Currency brokers specialise in doing one thing, foreign exchange as opposed to high street banks that provide a wide range of services. As such foreign exchange is an extra for most high street banks, legacy systems and added layers of compliance and bureaucracy mean banks have to charge more to make it worthwhile.
Therefore currency brokers are now one of the most cost-effective choice for large foreign exchange transactions and international money transfers.
Here are 6 things to look at when choosing a currency broker:
There is a plethora of currency brokers in the UK and they all essentially do the same thing. That is provide access to better exchange rates and faster international money transfers than banks.
So how do you choose between them?
Here are six things to compare:
1) Check they are FCA registered
All financial service businesses in the UK have to be regulated by the FCA and currency brokers are no different. You can check to see if a currency broker is regulated on the FCA register here.
Being regulated by the FCA means that the broker has been vetted and adheres to certain compliance and client fund safety rules.
Never open a currency brokerage account (or any other financial services account) with a firm that is not FCA registered.
2) What will the service be like?
Personal service from a currency broker is really one of the most important factors. Some may say even more so than pricing.
Large foreign exchange transactions can seem very daunting and as a client you need to make sure that the firm has experienced dealers who understand the process and markets.
It’s obvious that every transaction is very important and that in some cases such as foreign property purchases can be the largest single transaction for an individual.
Therefore, having someone to talk to directly, before a large foreign exchange trade is helpful and one thing that currency brokers are particulary good at.
After all, not correctly timing and executing a foreign exchange transaction is arguably the largest costs.
3) Compare exchange rates
Currency brokers are far cheaper than banks for foreign exchange and international money transfers. A bank can charge an exchange rate mark up of up to 5%, while most established currency brokers aim to charge up to 1%.
However, most currency brokers only display exchange rates on their website rather than the mark-up. So we’ve put together this guide on how to compare exchange rates.
There should also be no additional fees for conversions as everything is included in the exchange rate. To request quotes from multiple currency brokers click here.
4) Do they offer currency forwards?
Most banks don’t offer currency forwards and they are perhaps the easiest way to reduce risk and protect your money in the foreign exchange markets.
Using a currency broker for a currency forward means you can lock in the current rate for up to one year in advance. You will need to put down a small deposit, but some currencies can move up to 10% a year so locking in an exchange rate is a very effective way of budgeting.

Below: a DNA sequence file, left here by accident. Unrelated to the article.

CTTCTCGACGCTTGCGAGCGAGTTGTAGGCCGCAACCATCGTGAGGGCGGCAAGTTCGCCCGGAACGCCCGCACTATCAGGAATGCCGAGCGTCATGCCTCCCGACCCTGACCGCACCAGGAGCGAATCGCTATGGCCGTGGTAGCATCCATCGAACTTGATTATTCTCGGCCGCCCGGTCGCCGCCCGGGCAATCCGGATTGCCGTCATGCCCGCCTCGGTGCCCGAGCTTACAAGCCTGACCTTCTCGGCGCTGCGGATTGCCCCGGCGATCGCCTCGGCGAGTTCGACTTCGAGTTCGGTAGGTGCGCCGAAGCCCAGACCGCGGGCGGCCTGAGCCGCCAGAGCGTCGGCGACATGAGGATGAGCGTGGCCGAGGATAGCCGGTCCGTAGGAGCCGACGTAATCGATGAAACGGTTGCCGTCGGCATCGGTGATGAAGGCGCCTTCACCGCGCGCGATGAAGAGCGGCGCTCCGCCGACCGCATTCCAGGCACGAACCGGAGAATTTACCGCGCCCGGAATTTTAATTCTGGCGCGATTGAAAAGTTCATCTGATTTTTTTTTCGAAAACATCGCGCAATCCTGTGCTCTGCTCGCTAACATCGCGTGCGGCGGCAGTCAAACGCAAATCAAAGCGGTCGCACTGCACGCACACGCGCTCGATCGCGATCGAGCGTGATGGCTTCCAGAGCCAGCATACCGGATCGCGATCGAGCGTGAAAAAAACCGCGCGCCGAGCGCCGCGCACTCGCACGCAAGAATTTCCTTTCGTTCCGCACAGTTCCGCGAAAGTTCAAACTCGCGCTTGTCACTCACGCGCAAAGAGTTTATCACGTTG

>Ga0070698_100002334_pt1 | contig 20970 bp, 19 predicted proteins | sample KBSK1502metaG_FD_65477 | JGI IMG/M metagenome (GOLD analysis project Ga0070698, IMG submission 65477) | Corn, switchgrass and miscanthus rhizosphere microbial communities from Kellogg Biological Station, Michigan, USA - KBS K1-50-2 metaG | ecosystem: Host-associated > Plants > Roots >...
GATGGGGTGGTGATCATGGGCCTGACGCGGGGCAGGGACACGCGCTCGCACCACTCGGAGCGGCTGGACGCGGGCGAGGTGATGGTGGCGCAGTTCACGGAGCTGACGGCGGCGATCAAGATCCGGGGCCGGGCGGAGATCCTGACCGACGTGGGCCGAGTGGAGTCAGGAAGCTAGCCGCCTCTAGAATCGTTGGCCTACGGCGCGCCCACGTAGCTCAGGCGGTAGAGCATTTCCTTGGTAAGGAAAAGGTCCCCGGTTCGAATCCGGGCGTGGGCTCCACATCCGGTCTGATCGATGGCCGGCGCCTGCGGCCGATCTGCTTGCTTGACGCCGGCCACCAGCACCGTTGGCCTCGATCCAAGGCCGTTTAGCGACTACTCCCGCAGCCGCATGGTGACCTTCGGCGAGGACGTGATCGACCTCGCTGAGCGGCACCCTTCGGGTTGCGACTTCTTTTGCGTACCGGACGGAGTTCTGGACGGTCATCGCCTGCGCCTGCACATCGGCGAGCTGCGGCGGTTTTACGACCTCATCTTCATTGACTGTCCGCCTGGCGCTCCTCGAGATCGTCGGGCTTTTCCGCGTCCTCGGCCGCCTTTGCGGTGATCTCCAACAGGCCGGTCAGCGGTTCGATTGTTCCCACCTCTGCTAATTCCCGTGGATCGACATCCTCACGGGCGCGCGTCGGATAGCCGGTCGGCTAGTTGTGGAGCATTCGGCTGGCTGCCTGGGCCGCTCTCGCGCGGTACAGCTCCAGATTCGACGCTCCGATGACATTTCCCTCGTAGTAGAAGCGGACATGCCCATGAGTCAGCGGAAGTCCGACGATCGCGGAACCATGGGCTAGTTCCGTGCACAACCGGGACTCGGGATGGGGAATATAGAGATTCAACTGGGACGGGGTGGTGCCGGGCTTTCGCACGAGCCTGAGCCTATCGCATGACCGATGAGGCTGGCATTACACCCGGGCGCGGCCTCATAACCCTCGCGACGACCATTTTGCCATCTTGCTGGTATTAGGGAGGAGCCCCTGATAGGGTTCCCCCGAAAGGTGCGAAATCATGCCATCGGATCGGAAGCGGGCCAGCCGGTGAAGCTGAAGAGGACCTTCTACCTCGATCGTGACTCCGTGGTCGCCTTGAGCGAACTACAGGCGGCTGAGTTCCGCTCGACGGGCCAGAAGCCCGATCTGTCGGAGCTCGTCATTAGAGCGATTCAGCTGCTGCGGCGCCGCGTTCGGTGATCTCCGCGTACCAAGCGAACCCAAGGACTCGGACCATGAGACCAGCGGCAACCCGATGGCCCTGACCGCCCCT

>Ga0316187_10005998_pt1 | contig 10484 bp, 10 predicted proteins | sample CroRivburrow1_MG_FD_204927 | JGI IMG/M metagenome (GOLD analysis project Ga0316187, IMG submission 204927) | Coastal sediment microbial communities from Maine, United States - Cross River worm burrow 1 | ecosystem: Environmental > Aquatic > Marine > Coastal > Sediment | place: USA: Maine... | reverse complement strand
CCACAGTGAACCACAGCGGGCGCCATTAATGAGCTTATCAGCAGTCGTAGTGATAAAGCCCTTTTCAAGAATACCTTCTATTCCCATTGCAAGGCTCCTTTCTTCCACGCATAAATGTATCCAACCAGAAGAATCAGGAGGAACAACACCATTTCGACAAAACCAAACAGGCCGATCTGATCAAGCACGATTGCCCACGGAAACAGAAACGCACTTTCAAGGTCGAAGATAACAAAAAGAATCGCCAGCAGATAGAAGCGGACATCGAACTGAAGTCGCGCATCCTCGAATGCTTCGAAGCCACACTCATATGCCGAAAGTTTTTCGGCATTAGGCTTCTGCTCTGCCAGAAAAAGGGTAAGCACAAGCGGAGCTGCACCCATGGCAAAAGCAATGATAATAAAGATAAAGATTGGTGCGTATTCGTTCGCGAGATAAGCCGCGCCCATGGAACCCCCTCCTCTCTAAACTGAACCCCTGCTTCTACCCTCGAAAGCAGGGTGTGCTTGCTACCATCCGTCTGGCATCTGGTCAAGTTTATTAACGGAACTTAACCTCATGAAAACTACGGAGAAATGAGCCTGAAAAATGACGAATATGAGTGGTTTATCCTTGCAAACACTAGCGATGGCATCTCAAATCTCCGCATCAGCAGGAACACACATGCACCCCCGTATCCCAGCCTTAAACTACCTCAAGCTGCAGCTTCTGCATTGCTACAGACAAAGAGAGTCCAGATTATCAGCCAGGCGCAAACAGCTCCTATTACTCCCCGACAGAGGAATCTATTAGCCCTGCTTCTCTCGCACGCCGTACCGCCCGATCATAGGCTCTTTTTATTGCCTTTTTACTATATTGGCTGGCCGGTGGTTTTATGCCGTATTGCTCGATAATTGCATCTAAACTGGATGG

5) Check how long transfers take
Banks can take a few days, whereas most currency brokers can transfer funds internationally on the same day.
So if you do a conversion in the morning a currency broker can sent the money and have it in your international beneficiaries account that afternoon.
Sometimes, this can take a little longer due to the procedures of the receiving bank and country, they generally aim to get funds sent from our account as soon as possible.
6) Can you convert and send funds online?
Some customers, especially corporate foreign exchange clients are quite happy to convert and transfer currency online. So make sure that your broker can provide you with an online platform for desktop and on mobile so you can check exchange rates, execute conversions and track payments wherever you are 24/7.
Finally, why use a currency broker?
Here’s why currency brokers are better than high street banks…
- It’s cheaper
- It’s quicker
- It ‘s easier
But most of all it’s the most cost effective way to manage your foreign exchange. No matter whether you are moving abroad, buying a villa in the sun, paying overseas salaries or importing/exporting goods on a regular basis using a currency broker should save you a significant amount of money versus your traditional high street bank.
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Richard started the Good Broker Guide in 2015 and has been a broker for 20 years most recently at Investors Intelligence and previously a multi-asset derivatives broker at MF Global (Man Financial). Richard started his career working as a private client stockbroker at Walker Crips and Phillip Securities (now King and Shaxson) after interning on the NYMEX oil trading floor in New York and London IPE in 2001 & 2000.